Different cultures often have different foods that are unique to their culture. Take Thai street foods for example. Each dish is made with fresh, local ingredients and it is made and sold by people who haven’t had any formal training in cooking. The end result tastes delicious and has a unique flavor profile.
What makes Thai food unique?
Ever wonder what makes Thai food so different from other cuisines? It’s the creative play of contrasting flavors – sweet, salty, sour, spicy and bitter – that makes it so exquisite. That unique Thai flavor comes from a magical blend of lemongrass, galangal, Thai basil, kaffir lime leaves, fish sauce and (sometimes) shrimp paste, all mixed into a broth or coconut milk base.
But that’s not to say that all Thai food is the same! You can be sure that the foods you’ll try during a food tour in Bangkok and a cooking class in Chiang Mai will have completely different flavor profiles!
That’s because Thai cuisine varies by region.
- In Chiang Mai and other parts of northern Thailand, the food is mild and usually served with sticky rice.
- Food in the Isaan region of northeast Thailand is highly spiced and sometimes fermented.
- Food changes again as you move south to Bangkok and see more jasmine rice,
- while further down in the south, it changes again. The warm climate of the narrow peninsula and many Thai islands mean that you’ll find more coconut milk and seafood on the menu.
ⓘ TIP: The best Thai cookbooks contain recipes from every region.
Is all Thai food spicy?
Thai food is known for its spiciness, although not all dishes are hot. One of the best things about Thai cuisine is the flexibility it offers. For instance, you can ask them to reduce the chili or kick it up a notch to suit your preference.
Many Thai recipes can be altered easily without compromising much on their authentic tastes. This works out well if you avoid meat or have a particular preference.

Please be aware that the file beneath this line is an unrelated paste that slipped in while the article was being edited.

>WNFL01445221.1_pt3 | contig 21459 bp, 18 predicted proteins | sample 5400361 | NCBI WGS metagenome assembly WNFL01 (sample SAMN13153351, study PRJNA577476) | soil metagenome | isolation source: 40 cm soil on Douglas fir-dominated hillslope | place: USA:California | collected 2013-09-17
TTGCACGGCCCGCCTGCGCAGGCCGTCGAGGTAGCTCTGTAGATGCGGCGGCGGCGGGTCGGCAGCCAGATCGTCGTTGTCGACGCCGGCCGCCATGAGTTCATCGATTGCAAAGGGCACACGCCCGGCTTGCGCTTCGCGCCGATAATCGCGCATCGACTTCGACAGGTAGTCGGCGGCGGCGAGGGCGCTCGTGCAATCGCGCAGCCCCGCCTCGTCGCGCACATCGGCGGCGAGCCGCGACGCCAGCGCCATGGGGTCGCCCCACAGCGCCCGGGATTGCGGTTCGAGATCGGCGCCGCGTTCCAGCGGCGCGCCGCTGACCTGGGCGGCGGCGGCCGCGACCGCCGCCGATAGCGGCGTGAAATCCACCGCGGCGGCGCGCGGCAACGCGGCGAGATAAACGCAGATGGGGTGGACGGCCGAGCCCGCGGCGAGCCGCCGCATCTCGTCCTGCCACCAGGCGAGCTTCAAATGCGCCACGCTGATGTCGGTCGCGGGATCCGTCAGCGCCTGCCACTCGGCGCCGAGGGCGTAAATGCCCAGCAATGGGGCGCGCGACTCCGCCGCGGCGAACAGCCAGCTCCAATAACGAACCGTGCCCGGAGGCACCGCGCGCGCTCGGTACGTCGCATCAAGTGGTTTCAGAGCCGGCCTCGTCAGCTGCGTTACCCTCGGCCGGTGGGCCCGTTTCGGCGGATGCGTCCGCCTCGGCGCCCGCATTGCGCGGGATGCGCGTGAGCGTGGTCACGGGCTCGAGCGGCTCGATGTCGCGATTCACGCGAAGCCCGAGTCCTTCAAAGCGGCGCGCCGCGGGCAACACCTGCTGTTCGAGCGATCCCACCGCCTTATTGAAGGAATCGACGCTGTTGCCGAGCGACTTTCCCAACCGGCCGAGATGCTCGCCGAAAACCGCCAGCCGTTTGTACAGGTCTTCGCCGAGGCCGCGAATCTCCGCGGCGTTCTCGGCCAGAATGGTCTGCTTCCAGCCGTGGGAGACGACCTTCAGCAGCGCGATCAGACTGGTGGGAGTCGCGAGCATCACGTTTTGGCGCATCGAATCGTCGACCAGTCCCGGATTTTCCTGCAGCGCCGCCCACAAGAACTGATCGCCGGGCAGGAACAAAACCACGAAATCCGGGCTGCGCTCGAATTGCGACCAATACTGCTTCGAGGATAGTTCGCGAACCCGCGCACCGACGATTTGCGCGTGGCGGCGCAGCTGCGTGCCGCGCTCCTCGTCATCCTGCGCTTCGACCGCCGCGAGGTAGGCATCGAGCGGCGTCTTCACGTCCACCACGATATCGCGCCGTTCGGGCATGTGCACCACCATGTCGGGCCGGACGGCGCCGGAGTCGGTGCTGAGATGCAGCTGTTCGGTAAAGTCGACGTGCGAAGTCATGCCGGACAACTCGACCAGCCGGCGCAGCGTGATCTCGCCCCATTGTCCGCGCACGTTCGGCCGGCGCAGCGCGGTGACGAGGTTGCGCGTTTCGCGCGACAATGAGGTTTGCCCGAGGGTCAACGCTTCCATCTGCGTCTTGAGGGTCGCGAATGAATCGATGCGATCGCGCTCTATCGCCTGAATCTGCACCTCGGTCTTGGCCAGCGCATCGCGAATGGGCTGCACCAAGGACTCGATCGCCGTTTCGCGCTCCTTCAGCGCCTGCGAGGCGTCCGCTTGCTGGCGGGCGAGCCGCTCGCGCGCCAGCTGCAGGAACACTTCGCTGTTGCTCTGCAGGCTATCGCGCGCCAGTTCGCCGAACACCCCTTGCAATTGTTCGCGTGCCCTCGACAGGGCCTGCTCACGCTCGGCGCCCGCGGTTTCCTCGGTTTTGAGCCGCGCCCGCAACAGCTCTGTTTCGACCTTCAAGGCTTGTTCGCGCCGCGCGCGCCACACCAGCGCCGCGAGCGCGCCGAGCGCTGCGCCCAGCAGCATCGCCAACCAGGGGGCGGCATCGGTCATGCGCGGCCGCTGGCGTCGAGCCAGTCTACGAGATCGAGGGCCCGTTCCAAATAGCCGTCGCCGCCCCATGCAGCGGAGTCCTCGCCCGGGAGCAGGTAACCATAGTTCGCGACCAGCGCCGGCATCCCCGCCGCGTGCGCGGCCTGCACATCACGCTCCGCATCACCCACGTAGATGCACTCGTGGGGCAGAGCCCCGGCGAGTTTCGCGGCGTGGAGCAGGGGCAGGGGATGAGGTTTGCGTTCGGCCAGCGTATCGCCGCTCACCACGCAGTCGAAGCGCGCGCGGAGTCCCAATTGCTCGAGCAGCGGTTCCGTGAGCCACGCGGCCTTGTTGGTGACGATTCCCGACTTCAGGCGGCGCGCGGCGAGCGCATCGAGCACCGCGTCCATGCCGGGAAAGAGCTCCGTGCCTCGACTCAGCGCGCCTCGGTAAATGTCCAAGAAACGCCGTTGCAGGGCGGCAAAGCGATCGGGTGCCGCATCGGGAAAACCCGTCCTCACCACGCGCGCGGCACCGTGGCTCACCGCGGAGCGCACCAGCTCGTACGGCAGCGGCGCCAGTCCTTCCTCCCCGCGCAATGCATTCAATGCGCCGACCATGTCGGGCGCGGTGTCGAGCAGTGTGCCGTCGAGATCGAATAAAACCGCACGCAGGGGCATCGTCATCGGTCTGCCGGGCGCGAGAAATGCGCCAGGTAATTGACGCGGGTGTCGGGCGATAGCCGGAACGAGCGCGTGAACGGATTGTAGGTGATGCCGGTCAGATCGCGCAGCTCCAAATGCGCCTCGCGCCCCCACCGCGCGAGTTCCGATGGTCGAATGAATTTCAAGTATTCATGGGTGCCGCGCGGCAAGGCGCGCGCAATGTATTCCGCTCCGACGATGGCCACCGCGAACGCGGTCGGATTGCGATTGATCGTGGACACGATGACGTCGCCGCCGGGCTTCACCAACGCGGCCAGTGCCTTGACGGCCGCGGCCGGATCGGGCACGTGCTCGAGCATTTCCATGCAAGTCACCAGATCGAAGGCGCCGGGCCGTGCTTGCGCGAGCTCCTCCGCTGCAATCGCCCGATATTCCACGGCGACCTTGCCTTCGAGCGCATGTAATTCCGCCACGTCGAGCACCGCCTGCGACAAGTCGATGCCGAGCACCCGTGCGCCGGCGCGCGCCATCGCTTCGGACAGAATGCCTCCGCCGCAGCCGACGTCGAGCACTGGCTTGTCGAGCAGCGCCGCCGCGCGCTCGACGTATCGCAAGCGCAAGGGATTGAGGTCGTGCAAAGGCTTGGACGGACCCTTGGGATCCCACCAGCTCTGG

It all comes alive on the table – even on the street – where a host of local condiments await. The four most common are:
- Nam pla prik – bird’s-eye chilis in fish sauce – salty/spicy
- Prik dong – bird’s-eye chilis in vinegar – sour/spicy
- Dried chili flakes – spicy
- White sugar – sweet
That crazy condiments caddy is what makes eating Thai street foods so much fun – it makes it easy to customize to your taste. Dan tries to scoop as many chilies as he can onto the spoon, while I’m more interested in the condiments that offer extra salt or tang.
So, feel free to experiment; it’s expected in Asia. Consider it part of the travel experience.
ⓘ TIP: Never use chopsticks in Thailand! They use forks, spoons and fingers. Polite Thai eating etiquette means you eat from the spoon and don’t put the fork in your mouth. Use the fork to push the food into the spoon. It is also customary to eat rice by rolling it into a bite-sized ball with your fingers (using only your right hand).
And speaking of “the travel experience,” if you travel for food you need to know about Mark Wiens. He’s a renowned food blogger who lives in Thailand and travels to experience various foreign cuisines. Check out his video about Bangkok street food. It’ll make your mouth water!
Best Thai street foods to try
Street food is a great way to get a taste of any country’s many dishes without the hefty price tag of an upscale restaurant. Any Thai restaurant can sell pad thai, but there’s a far wider variety of tasty preparations at the side of a nearby road. It would probably take a holiday of its own just to taste all your options!
In Thailand, street food is everywhere, and it’s so cheap that many people never cook at home. Kind of reminds us of how everyone in Singapore eats at hawker centres.
So, let’s get started. When hunger calls, here are some of the best street foods that you should try in Thailand.
ⓘ TIP: If you’re in Bangkok and want to know more about what you’re eating, the street food vendors around Khao San Road and near the Grand Palace will be more likely to speak English. Elsewhere, your best chance to find an English speaker is near tourist attractions. Alternatively, look for a Thai street food menu with pictures.
1. Green papaya salad (som tam)
Green papaya salad, som tam, is one of the most popular and best-known Thai dishes; you’ll find it on almost every menu. It originated in Isaan, the northeastern part of Thailand that borders Laos, and is a Lao staple as well.
Considering that most Thai food is fried or soupy, this salad makes salad a fresh alternative, especially when the temperature rises. Bonus: It’s also low-calorie!
The secret lies in the tam of the name – som tam is always prepared with a mortar. It begins with shredded unripe papaya along with veggies like mung beans, sliced green beans and cherry tomatoes, lightly mashed with a dressing of garlic, chili, peanuts, lime juice, and fish sauce. This fantastic dish is completed with a garnish of crushed toasted peanuts.